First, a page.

A Bengal tiger photographed by a WWF camera trap near Bardia National Park in Nepal.
Camera traps in Nepal's Bardia National Park identified 37 tigers living in and near the park in 2011, a marked increase from two years before when only 18 were recorded there, according to the conservation group World Wildlife Fund (WWF).
Shubash Lohani, a researcher with the group originally from Nepal, credits the increase to a commitment by the Nepalese government to protect the endangered big cats and crack down on illegal poaching, as well as better training and resources given to park rangers, cooperation by local communities and improvements in grassland habitat.
The growth of the Bengal, or Indian, tiger populations in this region shows that the animals can rebound quickly if given the opportunity, Lohani told OurAmazingPlanet.
"This is a result of the government's commitment to doubling Nepal's tiger numbers [by 2022] and is proof positive that this goal is achievable if grassroots efforts by local communities and rangers on the frontlines of tiger conservation are complemented by high-level political support," he said.
Threats to tigers remain
The group has worked with the Nepalese government and local communities to double the number of guard posts in the park since 2008. Rangers have cracked down on poaching, arresting more 300 poachers and traders in the country in 2011 alone.
However, illegal hunting of the endangered cats throughout their range remains an enormous threat to their survival and is fueled by growing demand for their parts, which are traditionally thought to have medicinal value (despite strong evidence to the contrary), Lohani said.
Camera traps used in the study, published in an announcement by the government of Nepal, also found tigers moving through the Khata wildlife corridor to reach India's Katarniaghat Wildlife Sanctuary.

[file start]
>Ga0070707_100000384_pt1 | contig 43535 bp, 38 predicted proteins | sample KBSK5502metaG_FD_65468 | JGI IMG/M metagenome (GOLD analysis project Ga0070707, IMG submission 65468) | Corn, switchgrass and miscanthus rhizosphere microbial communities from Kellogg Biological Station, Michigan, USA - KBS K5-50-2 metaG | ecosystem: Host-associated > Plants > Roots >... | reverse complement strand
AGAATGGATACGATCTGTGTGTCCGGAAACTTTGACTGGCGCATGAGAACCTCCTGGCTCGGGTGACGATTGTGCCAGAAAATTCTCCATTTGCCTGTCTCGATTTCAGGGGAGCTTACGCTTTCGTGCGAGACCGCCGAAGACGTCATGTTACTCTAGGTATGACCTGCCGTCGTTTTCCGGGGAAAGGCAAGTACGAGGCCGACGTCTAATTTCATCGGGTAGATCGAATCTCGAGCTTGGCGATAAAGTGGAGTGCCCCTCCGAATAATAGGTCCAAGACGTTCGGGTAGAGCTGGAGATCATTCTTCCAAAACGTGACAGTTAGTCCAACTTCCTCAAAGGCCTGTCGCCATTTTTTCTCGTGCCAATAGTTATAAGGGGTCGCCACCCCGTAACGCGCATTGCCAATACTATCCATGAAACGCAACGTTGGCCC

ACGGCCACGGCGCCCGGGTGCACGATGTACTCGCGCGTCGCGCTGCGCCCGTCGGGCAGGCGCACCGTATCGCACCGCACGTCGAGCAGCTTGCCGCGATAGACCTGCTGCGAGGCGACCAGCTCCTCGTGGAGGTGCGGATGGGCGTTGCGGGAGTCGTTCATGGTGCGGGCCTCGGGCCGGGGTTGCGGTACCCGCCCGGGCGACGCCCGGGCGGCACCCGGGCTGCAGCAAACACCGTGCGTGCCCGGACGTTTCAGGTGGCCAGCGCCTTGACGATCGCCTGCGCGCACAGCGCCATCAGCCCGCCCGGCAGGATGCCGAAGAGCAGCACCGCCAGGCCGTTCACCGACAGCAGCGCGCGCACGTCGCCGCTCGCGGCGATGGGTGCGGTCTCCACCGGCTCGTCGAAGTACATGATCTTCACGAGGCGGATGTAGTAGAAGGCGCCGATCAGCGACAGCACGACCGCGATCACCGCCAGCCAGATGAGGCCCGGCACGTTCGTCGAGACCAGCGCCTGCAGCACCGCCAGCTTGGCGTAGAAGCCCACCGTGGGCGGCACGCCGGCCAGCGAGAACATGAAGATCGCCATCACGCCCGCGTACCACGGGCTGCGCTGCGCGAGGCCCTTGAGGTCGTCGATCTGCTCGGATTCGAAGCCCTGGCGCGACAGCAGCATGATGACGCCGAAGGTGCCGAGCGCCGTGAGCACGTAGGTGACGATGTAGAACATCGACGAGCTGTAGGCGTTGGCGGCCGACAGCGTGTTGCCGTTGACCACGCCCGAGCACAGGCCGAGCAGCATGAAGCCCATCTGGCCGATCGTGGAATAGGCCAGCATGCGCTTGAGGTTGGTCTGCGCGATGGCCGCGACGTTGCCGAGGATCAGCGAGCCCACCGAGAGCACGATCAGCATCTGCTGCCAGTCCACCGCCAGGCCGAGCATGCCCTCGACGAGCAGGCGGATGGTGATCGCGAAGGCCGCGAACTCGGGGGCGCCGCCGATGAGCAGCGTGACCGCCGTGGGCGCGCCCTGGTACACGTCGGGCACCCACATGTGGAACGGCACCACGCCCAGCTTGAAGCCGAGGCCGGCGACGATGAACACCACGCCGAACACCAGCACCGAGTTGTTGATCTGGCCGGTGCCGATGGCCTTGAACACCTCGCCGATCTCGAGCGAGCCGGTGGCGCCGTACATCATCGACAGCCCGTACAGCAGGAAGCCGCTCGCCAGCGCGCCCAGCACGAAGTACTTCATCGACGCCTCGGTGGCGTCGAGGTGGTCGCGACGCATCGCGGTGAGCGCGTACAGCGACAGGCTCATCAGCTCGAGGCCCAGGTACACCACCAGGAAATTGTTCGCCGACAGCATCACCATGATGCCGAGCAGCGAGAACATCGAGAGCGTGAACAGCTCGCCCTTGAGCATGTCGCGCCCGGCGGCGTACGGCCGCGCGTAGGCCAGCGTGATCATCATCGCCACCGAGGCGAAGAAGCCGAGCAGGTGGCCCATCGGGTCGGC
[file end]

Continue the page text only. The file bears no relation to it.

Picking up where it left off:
These wildlife corridors are vital for allowing the animals to move throughout their range, and in the future, the WWF plans to better protect and improve the habitats of these pathways in Nepal and elsewhere, Lohani said.
Researchers have improved grassland habitats by removing trees and conducting controlled burns over the past few years, which has allowed ungulates and other deer species — a primary food source for tigers — to thrive.
Tigers can have many offspring if they are healthy; photographs by tourists suggest that one Nepalese female has given birth to eight cubs in the past few years, Lohani said.
Camera traps took about 300 photographs of tigers in the park in 2011, from which 37 individuals were identified by their unique pattern of stripes, Lohani said.
In 2011, locals voluntarily gave up 135 guns to the park authorities as a result of grassroots anti-poaching activities supported by WWF Nepal. The group also works with 12 community-based anti-poaching units to help stop wildlife crime.
But there is still much work to be done if tigers are to be saved. "Although this is an encouraging result, we need more cooperation from other countries where tigers live to protect the animals, and to crack down on poaching and illegal trade in wildlife," he said.